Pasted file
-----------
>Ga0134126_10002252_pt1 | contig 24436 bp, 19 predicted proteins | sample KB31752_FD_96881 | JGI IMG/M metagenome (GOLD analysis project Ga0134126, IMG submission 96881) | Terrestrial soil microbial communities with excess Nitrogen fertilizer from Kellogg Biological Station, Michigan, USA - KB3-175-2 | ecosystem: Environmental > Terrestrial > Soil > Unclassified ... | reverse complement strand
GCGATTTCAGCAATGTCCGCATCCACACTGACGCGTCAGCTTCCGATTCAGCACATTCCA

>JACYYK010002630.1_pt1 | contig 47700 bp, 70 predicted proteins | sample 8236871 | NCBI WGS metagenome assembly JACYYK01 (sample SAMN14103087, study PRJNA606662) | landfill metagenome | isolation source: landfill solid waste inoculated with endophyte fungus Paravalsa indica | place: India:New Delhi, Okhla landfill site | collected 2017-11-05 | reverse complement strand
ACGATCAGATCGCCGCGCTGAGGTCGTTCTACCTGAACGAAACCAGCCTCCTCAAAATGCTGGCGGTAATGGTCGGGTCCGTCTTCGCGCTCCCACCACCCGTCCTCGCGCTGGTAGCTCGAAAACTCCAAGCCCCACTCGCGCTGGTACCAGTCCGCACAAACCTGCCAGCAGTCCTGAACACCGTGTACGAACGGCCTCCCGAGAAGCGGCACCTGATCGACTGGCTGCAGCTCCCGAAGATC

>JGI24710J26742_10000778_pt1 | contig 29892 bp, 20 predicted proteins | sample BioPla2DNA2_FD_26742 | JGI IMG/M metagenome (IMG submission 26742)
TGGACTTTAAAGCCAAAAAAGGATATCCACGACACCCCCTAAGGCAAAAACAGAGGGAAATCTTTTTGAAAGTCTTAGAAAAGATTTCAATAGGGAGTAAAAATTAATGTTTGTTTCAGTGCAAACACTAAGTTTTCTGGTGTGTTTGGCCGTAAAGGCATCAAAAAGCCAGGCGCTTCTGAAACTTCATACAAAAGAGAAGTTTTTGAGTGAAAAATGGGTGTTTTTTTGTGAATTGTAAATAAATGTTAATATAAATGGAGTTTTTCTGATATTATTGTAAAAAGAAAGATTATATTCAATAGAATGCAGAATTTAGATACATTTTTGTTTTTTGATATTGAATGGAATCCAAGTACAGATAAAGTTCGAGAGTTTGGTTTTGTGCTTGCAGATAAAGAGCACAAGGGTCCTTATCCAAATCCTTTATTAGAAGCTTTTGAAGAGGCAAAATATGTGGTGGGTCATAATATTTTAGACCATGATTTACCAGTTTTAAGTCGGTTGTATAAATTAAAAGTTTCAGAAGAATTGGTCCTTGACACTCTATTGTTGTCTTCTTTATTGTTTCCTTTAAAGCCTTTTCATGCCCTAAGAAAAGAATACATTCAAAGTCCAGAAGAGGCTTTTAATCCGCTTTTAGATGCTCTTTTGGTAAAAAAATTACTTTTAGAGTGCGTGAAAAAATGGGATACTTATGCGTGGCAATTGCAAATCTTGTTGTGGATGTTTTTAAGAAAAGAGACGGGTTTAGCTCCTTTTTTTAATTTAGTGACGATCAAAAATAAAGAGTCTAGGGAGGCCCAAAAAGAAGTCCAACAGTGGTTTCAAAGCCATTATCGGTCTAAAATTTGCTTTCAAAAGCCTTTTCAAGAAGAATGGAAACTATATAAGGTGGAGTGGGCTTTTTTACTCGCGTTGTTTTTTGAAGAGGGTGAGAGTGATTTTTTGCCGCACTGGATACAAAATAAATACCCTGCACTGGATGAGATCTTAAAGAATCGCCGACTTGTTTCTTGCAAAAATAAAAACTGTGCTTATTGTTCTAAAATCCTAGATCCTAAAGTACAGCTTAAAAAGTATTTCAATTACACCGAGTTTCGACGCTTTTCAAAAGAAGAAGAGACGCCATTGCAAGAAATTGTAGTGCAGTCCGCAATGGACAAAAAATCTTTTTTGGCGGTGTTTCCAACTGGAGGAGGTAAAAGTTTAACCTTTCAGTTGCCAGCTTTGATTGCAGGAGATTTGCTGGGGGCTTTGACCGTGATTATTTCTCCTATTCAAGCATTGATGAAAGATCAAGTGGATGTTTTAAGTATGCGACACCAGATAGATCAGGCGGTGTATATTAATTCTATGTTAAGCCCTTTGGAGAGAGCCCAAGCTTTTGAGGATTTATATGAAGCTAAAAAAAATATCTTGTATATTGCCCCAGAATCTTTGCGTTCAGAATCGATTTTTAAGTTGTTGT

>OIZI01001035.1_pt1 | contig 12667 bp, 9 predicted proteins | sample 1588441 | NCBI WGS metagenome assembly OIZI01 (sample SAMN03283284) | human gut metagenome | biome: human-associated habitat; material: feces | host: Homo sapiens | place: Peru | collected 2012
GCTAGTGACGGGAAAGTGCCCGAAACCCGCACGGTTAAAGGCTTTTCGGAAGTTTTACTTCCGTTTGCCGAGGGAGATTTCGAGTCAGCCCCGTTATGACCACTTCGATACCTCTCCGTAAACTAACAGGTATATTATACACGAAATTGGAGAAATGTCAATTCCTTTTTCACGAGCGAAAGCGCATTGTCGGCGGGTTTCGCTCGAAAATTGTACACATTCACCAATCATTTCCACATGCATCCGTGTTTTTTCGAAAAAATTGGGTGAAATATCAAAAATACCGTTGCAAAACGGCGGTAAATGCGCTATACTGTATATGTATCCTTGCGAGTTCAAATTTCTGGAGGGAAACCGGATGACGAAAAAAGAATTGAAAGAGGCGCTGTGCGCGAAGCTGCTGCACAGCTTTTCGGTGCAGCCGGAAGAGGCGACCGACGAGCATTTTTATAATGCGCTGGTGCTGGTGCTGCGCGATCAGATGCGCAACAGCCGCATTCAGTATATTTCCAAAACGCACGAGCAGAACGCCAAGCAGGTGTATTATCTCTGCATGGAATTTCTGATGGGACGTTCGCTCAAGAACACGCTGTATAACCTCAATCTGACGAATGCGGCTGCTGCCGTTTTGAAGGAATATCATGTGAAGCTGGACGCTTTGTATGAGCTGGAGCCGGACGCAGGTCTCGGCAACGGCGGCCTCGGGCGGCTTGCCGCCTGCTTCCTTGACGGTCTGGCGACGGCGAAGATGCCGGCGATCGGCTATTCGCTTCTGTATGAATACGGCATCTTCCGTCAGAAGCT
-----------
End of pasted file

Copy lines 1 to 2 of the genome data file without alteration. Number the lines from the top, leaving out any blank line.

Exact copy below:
>Ga0134126_10002252_pt1 | contig 24436 bp, 19 predicted proteins | sample KB31752_FD_96881 | JGI IMG/M metagenome (GOLD analysis project Ga0134126, IMG submission 96881) | Terrestrial soil microbial communities with excess Nitrogen fertilizer from Kellogg Biological Station, Michigan, USA - KB3-175-2 | ecosystem: Environmental > Terrestrial > Soil > Unclassified ... | reverse complement strand
GCGATTTCAGCAATGTCCGCATCCACACTGACGCGTCAGCTTCCGATTCAGCACATTCCA